nachricht Norovirus evades immune system by hiding out in rare gut cells
12.10.2017 | University of Pennsylvania School of Medicine

All articles from Health and Medicine >>>

The most recent press releases about innovation >>>

Die letzten 5 Focus-News des innovations-reports im Überblick:

Im Focus: Neutron star merger directly observed for the first time

University of Maryland researchers contribute to historic detection of gravitational waves and light created by event

On August 17, 2017, at 12:41:04 UTC, scientists made the first direct observation of a merger between two neutron stars--the dense, collapsed cores that remain...

Im Focus: Breaking: the first light from two neutron stars merging

Seven new papers describe the first-ever detection of light from a gravitational wave source. The event, caused by two neutron stars colliding and merging together, was dubbed GW170817 because it sent ripples through space-time that reached Earth on 2017 August 17. Around the world, hundreds of excited astronomers mobilized quickly and were able to observe the event using numerous telescopes, providing a wealth of new data.

Previous detections of gravitational waves have all involved the merger of two black holes, a feat that won the 2017 Nobel Prize in Physics earlier this month....

Im Focus: Smart sensors for efficient processes

Material defects in end products can quickly result in failures in many areas of industry, and have a massive impact on the safe use of their products. This is why, in the field of quality assurance, intelligent, nondestructive sensor systems play a key role. They allow testing components and parts in a rapid and cost-efficient manner without destroying the actual product or changing its surface. Experts from the Fraunhofer IZFP in Saarbrücken will be presenting two exhibits at the Blechexpo in Stuttgart from 7–10 November 2017 that allow fast, reliable, and automated characterization of materials and detection of defects (Hall 5, Booth 5306).

When quality testing uses time-consuming destructive test methods, it can result in enormous costs due to damaging or destroying the products. And given that...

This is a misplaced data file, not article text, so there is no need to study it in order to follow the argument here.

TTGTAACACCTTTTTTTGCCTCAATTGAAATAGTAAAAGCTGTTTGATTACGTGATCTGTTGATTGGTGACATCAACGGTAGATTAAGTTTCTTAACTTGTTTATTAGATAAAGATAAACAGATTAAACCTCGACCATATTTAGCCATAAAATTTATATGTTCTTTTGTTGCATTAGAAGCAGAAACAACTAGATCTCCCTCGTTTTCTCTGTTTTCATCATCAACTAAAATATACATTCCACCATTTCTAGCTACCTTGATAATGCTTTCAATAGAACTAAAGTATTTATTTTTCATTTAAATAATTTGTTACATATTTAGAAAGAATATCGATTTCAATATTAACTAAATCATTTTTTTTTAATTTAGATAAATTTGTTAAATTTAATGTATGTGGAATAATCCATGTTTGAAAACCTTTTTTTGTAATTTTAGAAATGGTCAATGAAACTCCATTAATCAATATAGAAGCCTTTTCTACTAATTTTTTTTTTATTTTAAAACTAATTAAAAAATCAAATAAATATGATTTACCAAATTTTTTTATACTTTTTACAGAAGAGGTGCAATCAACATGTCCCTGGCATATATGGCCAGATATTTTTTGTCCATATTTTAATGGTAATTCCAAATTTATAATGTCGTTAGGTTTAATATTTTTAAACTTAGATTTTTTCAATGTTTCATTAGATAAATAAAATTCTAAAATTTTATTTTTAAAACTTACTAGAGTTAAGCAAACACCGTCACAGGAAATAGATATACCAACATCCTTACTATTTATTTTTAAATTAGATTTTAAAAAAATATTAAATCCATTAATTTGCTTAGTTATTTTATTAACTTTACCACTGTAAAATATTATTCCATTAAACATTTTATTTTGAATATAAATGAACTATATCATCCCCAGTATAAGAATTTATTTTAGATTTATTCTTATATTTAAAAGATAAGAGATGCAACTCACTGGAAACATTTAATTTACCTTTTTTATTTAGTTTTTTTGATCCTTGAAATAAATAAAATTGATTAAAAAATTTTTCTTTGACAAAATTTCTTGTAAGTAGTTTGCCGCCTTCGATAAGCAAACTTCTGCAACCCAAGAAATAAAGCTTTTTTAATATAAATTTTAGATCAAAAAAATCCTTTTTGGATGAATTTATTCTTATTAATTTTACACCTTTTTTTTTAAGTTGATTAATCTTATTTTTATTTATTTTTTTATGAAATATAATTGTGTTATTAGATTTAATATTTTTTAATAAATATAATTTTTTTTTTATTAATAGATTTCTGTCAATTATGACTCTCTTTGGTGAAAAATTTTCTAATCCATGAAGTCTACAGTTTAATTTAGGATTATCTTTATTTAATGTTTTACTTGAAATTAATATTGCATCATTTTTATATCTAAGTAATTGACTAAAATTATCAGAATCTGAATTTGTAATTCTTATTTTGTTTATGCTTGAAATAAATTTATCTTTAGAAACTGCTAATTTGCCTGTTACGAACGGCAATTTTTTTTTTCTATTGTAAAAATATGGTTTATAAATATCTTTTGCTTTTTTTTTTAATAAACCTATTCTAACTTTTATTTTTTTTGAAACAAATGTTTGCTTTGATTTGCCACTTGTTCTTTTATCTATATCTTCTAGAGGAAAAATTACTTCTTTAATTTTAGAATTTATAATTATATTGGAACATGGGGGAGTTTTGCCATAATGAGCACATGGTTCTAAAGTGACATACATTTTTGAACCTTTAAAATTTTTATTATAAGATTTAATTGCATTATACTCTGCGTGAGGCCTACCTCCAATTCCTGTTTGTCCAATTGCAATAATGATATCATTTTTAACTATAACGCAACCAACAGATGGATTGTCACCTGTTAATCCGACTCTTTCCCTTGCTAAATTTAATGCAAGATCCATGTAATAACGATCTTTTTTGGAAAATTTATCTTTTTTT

Im Focus: Cold molecules on collision course

Using a new cooling technique MPQ scientists succeed at observing collisions in a dense beam of cold and slow dipolar molecules.

How do chemical reactions proceed at extremely low temperatures? The answer requires the investigation of molecular samples that are cold, dense, and slow at...

Im Focus: Shrinking the proton again!

Scientists from the Max Planck Institute of Quantum Optics, using high precision laser spectroscopy of atomic hydrogen, confirm the surprisingly small value of the proton radius determined from muonic hydrogen.

It was one of the breakthroughs of the year 2010: Laser spectroscopy of muonic hydrogen resulted in a value for the proton charge radius that was significantly...

All Focus news of the innovation-report >>>

Anzeige

Anzeige

Event News

ASEAN Member States discuss the future role of renewable energy

17.10.2017 | Event News

World Health Summit 2017: International experts set the course for the future of Global Health

10.10.2017 | Event News

Climate Engineering Conference 2017 Opens in Berlin

10.10.2017 | Event News

 
Latest News

Osaka university researchers make the slipperiest surfaces adhesive

18.10.2017 | Materials Sciences

Space radiation won't stop NASA's human exploration

18.10.2017 | Physics and Astronomy

Los Alamos researchers and supercomputers help interpret the latest LIGO findings

18.10.2017 | Physics and Astronomy

VideoLinks
B2B-VideoLinks
More VideoLinks >>>